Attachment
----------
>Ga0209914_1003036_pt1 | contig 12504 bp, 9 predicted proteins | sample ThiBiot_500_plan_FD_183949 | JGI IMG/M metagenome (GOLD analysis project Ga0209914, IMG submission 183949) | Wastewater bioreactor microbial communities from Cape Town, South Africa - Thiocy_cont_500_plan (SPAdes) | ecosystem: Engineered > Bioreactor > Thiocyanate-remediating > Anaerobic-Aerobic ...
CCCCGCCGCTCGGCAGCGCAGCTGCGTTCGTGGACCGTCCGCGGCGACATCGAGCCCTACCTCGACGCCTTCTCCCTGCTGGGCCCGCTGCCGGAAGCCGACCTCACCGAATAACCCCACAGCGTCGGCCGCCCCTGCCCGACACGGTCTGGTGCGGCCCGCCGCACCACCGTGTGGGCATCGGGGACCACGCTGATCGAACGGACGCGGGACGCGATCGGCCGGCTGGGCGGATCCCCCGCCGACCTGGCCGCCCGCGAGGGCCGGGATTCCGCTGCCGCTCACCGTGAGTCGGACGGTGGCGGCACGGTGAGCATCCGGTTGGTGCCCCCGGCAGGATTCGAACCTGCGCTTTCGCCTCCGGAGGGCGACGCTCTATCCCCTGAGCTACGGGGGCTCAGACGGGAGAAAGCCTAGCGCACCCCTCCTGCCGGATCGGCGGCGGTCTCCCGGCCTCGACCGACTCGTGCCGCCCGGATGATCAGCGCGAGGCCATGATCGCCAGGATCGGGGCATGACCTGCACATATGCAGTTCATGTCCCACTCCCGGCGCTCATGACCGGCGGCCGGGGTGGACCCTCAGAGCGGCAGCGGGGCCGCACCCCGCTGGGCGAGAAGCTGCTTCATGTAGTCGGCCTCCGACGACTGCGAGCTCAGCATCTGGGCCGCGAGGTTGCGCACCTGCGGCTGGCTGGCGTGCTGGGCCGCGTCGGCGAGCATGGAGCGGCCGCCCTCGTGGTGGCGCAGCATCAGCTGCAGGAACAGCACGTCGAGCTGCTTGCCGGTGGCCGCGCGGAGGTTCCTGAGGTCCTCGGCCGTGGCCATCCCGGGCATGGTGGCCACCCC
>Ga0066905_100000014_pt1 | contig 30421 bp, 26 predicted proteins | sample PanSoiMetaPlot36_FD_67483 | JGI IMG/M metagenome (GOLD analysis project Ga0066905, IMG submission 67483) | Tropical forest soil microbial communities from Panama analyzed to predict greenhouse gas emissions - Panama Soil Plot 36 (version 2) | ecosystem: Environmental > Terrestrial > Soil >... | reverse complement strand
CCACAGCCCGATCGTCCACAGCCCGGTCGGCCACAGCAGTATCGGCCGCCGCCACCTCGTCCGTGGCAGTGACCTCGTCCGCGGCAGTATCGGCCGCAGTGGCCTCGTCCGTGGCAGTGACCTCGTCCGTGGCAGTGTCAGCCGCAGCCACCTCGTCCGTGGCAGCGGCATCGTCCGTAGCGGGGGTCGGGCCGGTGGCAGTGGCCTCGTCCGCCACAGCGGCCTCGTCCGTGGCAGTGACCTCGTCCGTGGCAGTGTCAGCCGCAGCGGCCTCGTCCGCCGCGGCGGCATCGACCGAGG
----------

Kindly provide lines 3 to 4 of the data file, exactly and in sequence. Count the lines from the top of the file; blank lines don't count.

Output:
>Ga0066905_100000014_pt1 | contig 30421 bp, 26 predicted proteins | sample PanSoiMetaPlot36_FD_67483 | JGI IMG/M metagenome (GOLD analysis project Ga0066905, IMG submission 67483) | Tropical forest soil microbial communities from Panama analyzed to predict greenhouse gas emissions - Panama Soil Plot 36 (version 2) | ecosystem: Environmental > Terrestrial > Soil >... | reverse complement strand
CCACAGCCCGATCGTCCACAGCCCGGTCGGCCACAGCAGTATCGGCCGCCGCCACCTCGTCCGTGGCAGTGACCTCGTCCGCGGCAGTATCGGCCGCAGTGGCCTCGTCCGTGGCAGTGACCTCGTCCGTGGCAGTGTCAGCCGCAGCCACCTCGTCCGTGGCAGCGGCATCGTCCGTAGCGGGGGTCGGGCCGGTGGCAGTGGCCTCGTCCGCCACAGCGGCCTCGTCCGTGGCAGTGACCTCGTCCGTGGCAGTGTCAGCCGCAGCGGCCTCGTCCGCCGCGGCGGCATCGACCGAGG